Spearheaded by Quebec and First Nations social movements, the goal of 2014 People’s Social Forum is to offer Canadians from all over the opportunity to discuss how best to take on Stephen Harper’s Conservatives and their austerity agenda. The event is being held from August 21 to 24 at the University of Ottawa.
The NDP deputy Leader will be accompanied by MPs Mike Sullivan (York South–Weston), Paul Dewar (Ottawa Centre), Alexandre Boulerice (Rosement–La Petite-Patrie) and Dany Morin (Chicoutimi–Le Fjord).
Northerners look for answers as Harper returns for annual photo-op
It’s time again for Stephen Harper’s annual trip to Canada’s North, but after 8 years of Conservative government, Northerners still haven’t seen action on their priorities.
“Stephen Harper comes rolling through town once a year, and the rest of the year, Northerners are left out of the conversation,” said NDP MP Dennis Bevington (Western Arctic).
Affordability and access to housing remain on top of the list of concerns for many people, and the skyrocketing cost of food and fuel has left many families struggling to make ends meet.
Conservatives have also refused to address the impact that climate change has on Canada’s North. This past summer’s drought resulted in one of the worst forest fire seasons in memory, forcing people out of their homes and likely affecting the caribou migration.
“The Conservative northern strategy has not accomplished what it set out to do – it’s clear it was created with hollow promises as a way of attracting votes, mostly from the South,” said Bevington. “We deserve a partner who will listen and work with Northerners to come up with solutions.”
Conservative health minister Rona Ambrose’s speech this week to the Canadian Medical Association suggests she doesn’t understand the biggest challenges facing Canadian health care. Perhaps it’s because her government helped create them.
Ambrose claimed she was going to talk about challenges facing our health care system, but then evaded any mention of the single largest challenge – her government’s unilateral cut of $36 billion from future health care budgets.
When Conservative cuts are fully implemented, federal spending on health care will have declined to an historic low – just when Canada faces added pressures of caring for an aging population.
- Minister Ambrose was silent on whether she supported Canada Post’s recent announcement that it will require doctors’ notes in order for elderly Canadians and persons living with disabilities to receive mail service at home.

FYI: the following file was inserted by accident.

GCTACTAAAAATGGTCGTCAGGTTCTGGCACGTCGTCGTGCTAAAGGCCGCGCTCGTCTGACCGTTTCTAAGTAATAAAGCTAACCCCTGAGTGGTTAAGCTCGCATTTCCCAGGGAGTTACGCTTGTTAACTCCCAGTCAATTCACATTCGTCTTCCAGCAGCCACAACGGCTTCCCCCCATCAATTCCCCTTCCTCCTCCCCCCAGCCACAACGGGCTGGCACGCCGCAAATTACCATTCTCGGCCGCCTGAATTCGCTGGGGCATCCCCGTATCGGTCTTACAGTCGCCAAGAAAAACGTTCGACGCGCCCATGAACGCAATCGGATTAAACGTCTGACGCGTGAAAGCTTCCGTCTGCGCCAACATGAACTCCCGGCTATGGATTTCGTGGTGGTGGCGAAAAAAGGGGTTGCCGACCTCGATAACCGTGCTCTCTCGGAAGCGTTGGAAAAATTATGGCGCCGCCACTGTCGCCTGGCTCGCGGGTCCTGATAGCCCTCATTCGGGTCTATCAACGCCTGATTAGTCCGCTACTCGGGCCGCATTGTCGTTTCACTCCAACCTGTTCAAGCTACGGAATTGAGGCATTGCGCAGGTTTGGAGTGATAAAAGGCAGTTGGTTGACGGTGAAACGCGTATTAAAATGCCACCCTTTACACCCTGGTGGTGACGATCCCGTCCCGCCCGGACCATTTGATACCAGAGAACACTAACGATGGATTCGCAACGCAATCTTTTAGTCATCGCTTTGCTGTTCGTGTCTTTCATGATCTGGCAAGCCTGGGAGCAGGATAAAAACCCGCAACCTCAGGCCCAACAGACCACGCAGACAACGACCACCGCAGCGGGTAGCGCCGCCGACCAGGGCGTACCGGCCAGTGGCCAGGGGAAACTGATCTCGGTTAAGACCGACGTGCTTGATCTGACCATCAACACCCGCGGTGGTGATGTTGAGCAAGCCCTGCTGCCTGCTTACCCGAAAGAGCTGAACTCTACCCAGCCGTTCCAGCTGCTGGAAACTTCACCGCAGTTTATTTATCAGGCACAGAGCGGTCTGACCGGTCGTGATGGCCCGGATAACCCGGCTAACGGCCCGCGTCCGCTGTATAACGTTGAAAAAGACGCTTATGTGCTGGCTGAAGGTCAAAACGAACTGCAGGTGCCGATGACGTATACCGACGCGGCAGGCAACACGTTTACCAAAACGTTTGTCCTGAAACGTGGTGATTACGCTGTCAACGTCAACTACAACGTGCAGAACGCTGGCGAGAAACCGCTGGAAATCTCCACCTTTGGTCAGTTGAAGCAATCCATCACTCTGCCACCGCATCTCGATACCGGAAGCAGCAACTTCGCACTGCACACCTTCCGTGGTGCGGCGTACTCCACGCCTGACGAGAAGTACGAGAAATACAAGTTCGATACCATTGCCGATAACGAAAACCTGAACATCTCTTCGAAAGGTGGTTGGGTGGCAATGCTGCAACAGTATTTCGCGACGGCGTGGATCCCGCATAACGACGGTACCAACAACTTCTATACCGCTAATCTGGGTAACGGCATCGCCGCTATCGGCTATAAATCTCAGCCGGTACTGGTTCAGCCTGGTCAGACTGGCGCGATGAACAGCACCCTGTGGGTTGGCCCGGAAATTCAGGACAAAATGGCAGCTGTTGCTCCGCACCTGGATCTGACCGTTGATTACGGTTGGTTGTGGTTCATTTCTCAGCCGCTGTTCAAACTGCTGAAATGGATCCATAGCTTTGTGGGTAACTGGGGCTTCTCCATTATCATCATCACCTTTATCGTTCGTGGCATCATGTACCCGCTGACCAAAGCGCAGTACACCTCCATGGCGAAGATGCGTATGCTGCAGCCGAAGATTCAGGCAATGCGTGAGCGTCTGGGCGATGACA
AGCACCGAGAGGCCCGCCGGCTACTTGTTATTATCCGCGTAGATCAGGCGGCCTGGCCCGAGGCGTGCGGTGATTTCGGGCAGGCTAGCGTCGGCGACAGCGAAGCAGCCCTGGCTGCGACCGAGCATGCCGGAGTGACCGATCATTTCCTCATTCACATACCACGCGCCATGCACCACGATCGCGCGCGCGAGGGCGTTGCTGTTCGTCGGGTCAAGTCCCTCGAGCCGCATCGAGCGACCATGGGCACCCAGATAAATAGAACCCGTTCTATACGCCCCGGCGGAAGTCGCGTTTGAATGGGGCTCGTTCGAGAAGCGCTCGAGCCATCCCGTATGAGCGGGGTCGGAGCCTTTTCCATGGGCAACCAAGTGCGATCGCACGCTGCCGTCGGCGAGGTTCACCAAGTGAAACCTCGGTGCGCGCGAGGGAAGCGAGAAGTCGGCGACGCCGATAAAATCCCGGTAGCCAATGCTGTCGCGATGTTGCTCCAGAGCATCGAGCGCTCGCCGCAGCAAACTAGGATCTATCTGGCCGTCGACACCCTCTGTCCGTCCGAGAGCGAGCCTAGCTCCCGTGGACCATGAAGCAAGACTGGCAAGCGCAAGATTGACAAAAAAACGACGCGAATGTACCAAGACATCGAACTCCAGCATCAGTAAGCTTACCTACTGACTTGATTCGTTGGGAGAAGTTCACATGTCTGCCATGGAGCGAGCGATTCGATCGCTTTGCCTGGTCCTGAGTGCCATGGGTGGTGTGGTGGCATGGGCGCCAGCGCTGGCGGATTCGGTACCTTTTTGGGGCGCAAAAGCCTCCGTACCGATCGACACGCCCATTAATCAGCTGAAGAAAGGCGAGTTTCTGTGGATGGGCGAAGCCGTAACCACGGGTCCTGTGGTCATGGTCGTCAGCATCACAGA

- Like the NDP, the CMA has criticized this announcement as unnecessarily increasing the administrative burden on doctors and taking time away from patient care.
- Minister Ambrose told the CMA, “[F]or policy makers like me, it’s the medical science and data-based evidence that must guide our decisions.”
- Her claim ignores the many ideological decisions her government has made in the field of health care – such as the attempt to cancel Insite; the decision to turn an anti-drug campaign into a partisan tool; or linking future health care funding allocations to GDP, instead of basing health investments on need.
- The Minister admitted the Conservatives’ voluntary approach to disclosing drug shortages is not working and the government is belatedly looking at moving to a mandatory system.
- Just a few months ago, Minister Ambrose voted against the NDP’s Bill C-523, which would have required mandatory disclosure of drug shortages.
- Despite repeated calls from the CMA, CARP and the NDP for a national seniors strategy, the Minister was dismissive, telling reporters she didn’t see the need for one.
- Seniors currently account for nearly half of health care spending in Canada and within 25 years, more than a quarter of Canada’s population will be over 65. Without a strategic approach to providing care, the strain on Canada’s health system will be immense.
Canadians deserve better than Conservative failure on health care leadership.
In an historic speech before the Canadian Medical Association, NDP Leader Tom Mulcair promised that a New Democrat government would restore previous levels of healthcarefunding to the provinces and cancel the Conservatives’ $36 billion in cuts.